Originally appeared in the Spring 2010 Issue of Wyoming Library Roundup
Teens complaining of boredom have not gone unnoticed, especially by libraries in Wyoming.
“They were always saying ‘We’re bored. There’s nothing to do,’” says Ellie Eaton, Assistant Youth Services Librarian at the Sweetwater County Library.
“So, I said OK well what do you want to do? What are you interested in? They said music, poetry, acting and art. And that’s where this all started.”
That’s when the library started to offer a variety of activities, especially in music.
“The teens wanted to listen to music and have concerts. Because all events at the library are free, this was a great opportunity to do something for the teens and also give back to the community,” Eaton says.
Donations from these events go to local food banks, help pay for people’s bills who have been involved in an accident, and however else the library and teens can help.
“The library now holds several events focusing on music in some locations other than the library. We use venues throughout the community such as parks,” Eaton says.
“When planning last summer’s Benefit Metal Show a band member of the metal band Picture It In Ruins provided the substantial damage deposition behalf of the library in order to enable us to use a larger venue in town, which allowed us to accommodate the 450 attending patrons.”
Last year’s annual benefit/metal concert came in response to grief of losing two young men in their community.
“Everyone handles grief differently and many people feel helpless about it,” she says.”
The funds raised from the show were used to buy a memory tree for both young men and at the request of the two families another tree will be planted in memory of a two-year-old boy who died very close to the same time.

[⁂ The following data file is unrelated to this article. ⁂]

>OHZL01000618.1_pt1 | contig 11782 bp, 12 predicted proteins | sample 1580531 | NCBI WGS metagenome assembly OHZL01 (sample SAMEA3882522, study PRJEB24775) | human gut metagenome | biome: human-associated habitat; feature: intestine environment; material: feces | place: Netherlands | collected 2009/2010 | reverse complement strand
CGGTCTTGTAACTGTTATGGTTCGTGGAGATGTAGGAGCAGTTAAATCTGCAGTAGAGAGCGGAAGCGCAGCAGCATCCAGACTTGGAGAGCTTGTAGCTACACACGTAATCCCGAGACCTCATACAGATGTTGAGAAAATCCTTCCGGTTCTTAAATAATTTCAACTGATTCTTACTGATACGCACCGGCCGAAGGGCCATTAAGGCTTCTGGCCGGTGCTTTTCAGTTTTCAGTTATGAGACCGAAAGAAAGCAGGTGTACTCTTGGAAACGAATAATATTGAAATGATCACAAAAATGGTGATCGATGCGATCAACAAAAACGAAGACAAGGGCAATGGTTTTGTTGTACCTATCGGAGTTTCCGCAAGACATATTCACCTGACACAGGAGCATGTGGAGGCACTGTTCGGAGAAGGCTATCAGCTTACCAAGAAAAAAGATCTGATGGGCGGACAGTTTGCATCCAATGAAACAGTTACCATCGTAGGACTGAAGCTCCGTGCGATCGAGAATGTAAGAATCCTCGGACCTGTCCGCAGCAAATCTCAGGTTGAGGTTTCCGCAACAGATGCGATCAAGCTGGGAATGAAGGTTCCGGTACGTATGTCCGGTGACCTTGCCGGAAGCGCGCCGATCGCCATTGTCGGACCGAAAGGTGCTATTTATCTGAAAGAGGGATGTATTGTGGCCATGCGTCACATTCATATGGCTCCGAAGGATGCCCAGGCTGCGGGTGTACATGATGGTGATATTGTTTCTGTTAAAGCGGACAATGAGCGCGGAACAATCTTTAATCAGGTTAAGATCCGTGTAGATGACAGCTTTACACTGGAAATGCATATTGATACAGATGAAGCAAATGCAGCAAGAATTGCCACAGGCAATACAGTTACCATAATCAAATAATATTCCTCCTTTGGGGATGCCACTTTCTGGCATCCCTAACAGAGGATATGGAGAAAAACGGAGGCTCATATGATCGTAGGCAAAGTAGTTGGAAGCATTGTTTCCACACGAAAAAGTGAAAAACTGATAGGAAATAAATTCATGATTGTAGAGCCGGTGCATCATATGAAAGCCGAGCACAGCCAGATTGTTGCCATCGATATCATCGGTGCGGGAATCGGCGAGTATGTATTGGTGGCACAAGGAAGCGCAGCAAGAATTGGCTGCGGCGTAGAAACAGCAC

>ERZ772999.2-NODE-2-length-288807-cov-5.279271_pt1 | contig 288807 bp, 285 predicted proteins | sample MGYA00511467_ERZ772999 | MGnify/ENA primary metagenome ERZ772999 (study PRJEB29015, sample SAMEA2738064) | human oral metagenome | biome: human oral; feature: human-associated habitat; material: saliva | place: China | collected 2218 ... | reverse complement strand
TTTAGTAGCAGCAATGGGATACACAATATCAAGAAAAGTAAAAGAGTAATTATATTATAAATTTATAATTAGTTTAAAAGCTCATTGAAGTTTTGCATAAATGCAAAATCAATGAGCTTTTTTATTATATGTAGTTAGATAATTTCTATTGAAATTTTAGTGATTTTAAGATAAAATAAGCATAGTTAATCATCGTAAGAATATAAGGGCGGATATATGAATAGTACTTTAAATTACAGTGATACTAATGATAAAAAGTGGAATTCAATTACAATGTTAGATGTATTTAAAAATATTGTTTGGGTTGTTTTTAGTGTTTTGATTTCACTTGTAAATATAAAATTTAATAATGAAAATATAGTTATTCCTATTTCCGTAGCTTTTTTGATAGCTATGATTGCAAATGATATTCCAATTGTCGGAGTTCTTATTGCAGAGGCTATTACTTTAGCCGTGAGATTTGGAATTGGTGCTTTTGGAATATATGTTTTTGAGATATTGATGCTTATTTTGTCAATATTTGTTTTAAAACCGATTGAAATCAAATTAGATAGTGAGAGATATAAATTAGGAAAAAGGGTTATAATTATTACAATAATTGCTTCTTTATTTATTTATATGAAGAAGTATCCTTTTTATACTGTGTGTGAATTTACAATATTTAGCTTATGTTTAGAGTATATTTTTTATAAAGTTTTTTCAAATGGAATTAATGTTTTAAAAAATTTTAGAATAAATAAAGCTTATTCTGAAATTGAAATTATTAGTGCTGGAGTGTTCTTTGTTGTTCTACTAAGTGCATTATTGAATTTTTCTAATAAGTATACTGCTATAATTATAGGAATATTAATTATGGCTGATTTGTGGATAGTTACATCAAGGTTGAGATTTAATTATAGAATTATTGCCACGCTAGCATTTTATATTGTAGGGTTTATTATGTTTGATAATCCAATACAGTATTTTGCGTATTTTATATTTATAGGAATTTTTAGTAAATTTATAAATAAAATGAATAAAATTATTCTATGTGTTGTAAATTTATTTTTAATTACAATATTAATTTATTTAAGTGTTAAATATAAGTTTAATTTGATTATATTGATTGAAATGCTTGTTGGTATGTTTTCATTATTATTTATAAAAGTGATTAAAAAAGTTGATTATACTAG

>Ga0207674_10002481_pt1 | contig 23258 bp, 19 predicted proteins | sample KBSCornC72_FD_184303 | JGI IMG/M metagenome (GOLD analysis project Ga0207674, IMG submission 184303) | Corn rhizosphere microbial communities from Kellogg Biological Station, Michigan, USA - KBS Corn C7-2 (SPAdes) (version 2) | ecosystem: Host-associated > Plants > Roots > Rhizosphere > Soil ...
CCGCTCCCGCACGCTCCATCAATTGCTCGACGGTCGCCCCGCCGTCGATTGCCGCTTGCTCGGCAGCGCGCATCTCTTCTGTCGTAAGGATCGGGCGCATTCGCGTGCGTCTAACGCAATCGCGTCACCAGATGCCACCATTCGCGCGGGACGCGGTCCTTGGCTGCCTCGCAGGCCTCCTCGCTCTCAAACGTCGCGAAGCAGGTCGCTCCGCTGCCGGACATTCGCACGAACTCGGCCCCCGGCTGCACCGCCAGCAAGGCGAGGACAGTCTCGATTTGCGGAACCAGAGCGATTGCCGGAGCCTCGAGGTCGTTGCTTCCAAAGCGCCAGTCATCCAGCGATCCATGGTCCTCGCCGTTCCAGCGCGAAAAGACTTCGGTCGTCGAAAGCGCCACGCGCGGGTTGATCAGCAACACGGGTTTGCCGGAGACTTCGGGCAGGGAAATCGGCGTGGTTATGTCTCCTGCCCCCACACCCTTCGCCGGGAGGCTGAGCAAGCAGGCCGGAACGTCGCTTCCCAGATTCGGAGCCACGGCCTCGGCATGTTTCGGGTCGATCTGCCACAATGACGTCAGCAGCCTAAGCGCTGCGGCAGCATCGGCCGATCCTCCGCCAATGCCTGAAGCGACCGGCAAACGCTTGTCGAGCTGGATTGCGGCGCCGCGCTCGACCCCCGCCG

There has been more than one occasion where the library has been filled to capacity.
“This is so neat because by doing these concerts, Poetry Jams and other events we’re able to get people into the library who would not ordinarily walk through our doors. It’s almost a sneaky way to grab the attention of people who may not realize the variety of materials available,” Eaton says.
“There are many teens whom as I get to know them and their interests, I am able to slyly suggest books to them that I feel will interest them. In some cases I encounter closet readers who are better versed in classics than I, and yet previously didn’t feel it was ‘cool’ to advertise this fact.”
Eaton says everyone who works with the libraries to help put on these concerts and attend are very respectful. Some of these bands are just looking for a way to showcase their music and can’t afford a big venue, and also with a limited number of venues in the area it’s a great opportunity for the library and the bands.
Through these programs, Eaton says she and others have also been able to see musicians’ skills grow, especially from the Poetry Jams.
“Poetry Jams offer a really comfortable environment for individuals to perform and often musicians will end up being featured in one of our concerts later.”
“To see the growth in these people is just amazing,” Eaton says.
The Poetry Jams are geared toward people of high school age and up because the material is completely uncensored. With an open mic setting, there is a variety of poetic and music genres that make the jams unique.
“We had two young men who started out performing the theme to the Pink Panther at a Poetry Jam. Since then they helped found a heavy metal band and are one of our featured bands at the benefit concerts.”
The library holds the Poetry Jams about once a month, which fills to capacity the library’s multi-purpose room with others filling the foyer and clustered around the doors in the main room.
Sweetwater County isn’t the only library that coordinates these events. Shari Haskins, Young Adult Services Librarian for the Riverton Branch Library, has also paid some special attention to their local bands.
“It all began in 2004 with the Rock the Vote concert for the presidential, national and local elections,” Haskins says.
“We had the Fremont County Election Office at the concert to help register new voters. We also had state and local candidates present, and they had their chance to speak to the crowd.”
After the Tsunami in South Asia in December 2004, the library held a benefit concert for Tsunami Aid in 2005. They’ve also hosted three Darfur Awareness and benefit concerts.
Haskins has said that sometimes teens don’t get enough exposure and awareness and she feels like it’s part of her job as someone who disseminates information to bring awareness.
“The bands have always been excited about participating and very generous with their help in organizing these benefits along with the set up and breakdown,” Haskins says.
“I will continue to use our local talent and this is an excellent way for the bands to expose their ‘sounds.’”